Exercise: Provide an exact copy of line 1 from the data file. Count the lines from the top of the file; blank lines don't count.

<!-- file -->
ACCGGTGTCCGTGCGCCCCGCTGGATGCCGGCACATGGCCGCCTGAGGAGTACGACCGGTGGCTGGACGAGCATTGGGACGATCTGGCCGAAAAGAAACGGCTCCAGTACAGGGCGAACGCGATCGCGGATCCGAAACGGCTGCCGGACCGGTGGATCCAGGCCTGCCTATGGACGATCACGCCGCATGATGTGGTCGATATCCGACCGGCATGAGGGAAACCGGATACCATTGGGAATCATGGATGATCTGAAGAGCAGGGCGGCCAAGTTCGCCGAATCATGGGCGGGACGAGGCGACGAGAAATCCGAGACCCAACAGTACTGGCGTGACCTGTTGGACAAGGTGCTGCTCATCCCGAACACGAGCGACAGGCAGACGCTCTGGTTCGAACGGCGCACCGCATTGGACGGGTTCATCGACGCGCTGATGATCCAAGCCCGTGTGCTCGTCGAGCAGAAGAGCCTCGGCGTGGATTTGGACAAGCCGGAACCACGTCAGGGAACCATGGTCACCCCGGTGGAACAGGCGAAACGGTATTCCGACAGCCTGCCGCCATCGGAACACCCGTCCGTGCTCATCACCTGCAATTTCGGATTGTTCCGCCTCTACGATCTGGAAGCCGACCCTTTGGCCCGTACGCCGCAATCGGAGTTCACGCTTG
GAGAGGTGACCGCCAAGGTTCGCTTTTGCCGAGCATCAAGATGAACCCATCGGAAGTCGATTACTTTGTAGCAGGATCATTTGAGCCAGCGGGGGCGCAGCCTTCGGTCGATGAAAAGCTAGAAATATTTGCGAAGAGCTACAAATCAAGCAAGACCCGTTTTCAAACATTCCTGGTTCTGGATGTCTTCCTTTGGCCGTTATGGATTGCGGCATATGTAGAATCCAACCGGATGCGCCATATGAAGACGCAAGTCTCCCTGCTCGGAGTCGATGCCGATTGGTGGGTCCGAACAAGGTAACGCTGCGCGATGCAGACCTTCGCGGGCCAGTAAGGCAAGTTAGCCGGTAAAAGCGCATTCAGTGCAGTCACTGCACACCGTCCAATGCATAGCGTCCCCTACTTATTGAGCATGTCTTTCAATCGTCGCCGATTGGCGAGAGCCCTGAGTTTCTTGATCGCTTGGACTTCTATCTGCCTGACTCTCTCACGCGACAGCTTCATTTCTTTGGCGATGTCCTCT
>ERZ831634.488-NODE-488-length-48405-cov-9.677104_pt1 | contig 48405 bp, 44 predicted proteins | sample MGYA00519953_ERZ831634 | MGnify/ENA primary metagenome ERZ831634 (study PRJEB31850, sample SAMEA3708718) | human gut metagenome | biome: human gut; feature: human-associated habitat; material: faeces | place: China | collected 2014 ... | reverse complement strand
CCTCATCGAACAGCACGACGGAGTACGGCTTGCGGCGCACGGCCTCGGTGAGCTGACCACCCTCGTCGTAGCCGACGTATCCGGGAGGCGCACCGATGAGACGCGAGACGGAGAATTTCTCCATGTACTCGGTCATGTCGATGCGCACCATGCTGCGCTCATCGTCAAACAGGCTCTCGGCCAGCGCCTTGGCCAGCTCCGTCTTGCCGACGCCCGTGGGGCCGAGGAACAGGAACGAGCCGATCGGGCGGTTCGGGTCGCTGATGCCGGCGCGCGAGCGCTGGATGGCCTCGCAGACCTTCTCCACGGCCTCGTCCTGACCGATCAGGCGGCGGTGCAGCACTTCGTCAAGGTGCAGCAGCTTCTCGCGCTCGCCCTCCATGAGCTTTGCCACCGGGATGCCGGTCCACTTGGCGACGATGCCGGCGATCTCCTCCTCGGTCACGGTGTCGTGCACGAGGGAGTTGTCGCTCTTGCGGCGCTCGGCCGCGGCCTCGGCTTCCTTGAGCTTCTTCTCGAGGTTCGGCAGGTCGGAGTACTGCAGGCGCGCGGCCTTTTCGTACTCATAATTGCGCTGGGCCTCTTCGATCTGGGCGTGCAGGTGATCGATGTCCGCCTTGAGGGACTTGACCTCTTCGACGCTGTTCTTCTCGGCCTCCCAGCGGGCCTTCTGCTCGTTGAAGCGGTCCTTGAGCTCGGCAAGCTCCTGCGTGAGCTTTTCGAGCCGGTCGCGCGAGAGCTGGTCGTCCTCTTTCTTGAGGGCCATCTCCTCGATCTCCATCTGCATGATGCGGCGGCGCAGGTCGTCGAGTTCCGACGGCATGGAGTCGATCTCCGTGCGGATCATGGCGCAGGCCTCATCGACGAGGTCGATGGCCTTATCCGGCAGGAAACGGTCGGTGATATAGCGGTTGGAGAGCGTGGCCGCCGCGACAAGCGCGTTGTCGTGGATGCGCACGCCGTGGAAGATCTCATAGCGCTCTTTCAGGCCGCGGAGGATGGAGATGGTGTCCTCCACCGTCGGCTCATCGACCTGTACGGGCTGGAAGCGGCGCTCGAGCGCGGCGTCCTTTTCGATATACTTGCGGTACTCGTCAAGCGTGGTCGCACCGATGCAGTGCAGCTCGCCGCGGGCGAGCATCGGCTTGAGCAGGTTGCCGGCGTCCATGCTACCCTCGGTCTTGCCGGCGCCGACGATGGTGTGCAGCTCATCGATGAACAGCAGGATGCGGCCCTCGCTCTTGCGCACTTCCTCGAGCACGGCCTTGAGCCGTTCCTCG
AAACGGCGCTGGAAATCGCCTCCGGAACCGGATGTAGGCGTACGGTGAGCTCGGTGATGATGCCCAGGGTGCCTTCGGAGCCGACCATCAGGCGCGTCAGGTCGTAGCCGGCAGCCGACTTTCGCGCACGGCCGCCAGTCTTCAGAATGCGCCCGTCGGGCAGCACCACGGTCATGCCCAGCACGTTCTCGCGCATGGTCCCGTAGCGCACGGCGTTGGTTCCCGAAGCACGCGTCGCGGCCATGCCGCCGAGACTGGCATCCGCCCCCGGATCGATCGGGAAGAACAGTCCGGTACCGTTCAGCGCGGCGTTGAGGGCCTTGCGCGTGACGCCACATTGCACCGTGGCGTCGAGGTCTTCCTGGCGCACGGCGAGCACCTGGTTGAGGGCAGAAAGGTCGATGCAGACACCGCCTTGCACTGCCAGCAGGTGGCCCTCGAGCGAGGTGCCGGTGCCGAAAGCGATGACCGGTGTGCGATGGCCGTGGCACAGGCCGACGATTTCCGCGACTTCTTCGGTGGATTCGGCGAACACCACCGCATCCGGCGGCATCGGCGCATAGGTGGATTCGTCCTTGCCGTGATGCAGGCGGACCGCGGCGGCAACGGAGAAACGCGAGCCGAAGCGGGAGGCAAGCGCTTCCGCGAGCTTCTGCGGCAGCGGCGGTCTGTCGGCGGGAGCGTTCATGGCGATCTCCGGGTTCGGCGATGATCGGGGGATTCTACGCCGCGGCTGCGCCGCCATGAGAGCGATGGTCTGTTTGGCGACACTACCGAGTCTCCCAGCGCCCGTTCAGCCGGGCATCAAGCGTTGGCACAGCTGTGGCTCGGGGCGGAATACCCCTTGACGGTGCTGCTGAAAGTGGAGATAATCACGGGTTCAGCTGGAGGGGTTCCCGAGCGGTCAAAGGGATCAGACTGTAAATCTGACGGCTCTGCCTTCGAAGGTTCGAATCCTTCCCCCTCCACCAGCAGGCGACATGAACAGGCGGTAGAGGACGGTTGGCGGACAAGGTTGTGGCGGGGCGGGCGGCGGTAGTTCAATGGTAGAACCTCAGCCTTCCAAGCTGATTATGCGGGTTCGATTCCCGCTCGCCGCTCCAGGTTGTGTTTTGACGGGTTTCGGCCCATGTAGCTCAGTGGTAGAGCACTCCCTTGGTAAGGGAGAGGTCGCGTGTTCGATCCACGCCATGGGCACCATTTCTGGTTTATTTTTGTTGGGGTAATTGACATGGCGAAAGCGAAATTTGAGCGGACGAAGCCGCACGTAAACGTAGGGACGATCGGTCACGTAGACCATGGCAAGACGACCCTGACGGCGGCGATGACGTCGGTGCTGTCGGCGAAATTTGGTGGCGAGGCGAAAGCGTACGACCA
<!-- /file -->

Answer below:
ACCGGTGTCCGTGCGCCCCGCTGGATGCCGGCACATGGCCGCCTGAGGAGTACGACCGGTGGCTGGACGAGCATTGGGACGATCTGGCCGAAAAGAAACGGCTCCAGTACAGGGCGAACGCGATCGCGGATCCGAAACGGCTGCCGGACCGGTGGATCCAGGCCTGCCTATGGACGATCACGCCGCATGATGTGGTCGATATCCGACCGGCATGAGGGAAACCGGATACCATTGGGAATCATGGATGATCTGAAGAGCAGGGCGGCCAAGTTCGCCGAATCATGGGCGGGACGAGGCGACGAGAAATCCGAGACCCAACAGTACTGGCGTGACCTGTTGGACAAGGTGCTGCTCATCCCGAACACGAGCGACAGGCAGACGCTCTGGTTCGAACGGCGCACCGCATTGGACGGGTTCATCGACGCGCTGATGATCCAAGCCCGTGTGCTCGTCGAGCAGAAGAGCCTCGGCGTGGATTTGGACAAGCCGGAACCACGTCAGGGAACCATGGTCACCCCGGTGGAACAGGCGAAACGGTATTCCGACAGCCTGCCGCCATCGGAACACCCGTCCGTGCTCATCACCTGCAATTTCGGATTGTTCCGCCTCTACGATCTGGAAGCCGACCCTTTGGCCCGTACGCCGCAATCGGAGTTCACGCTTG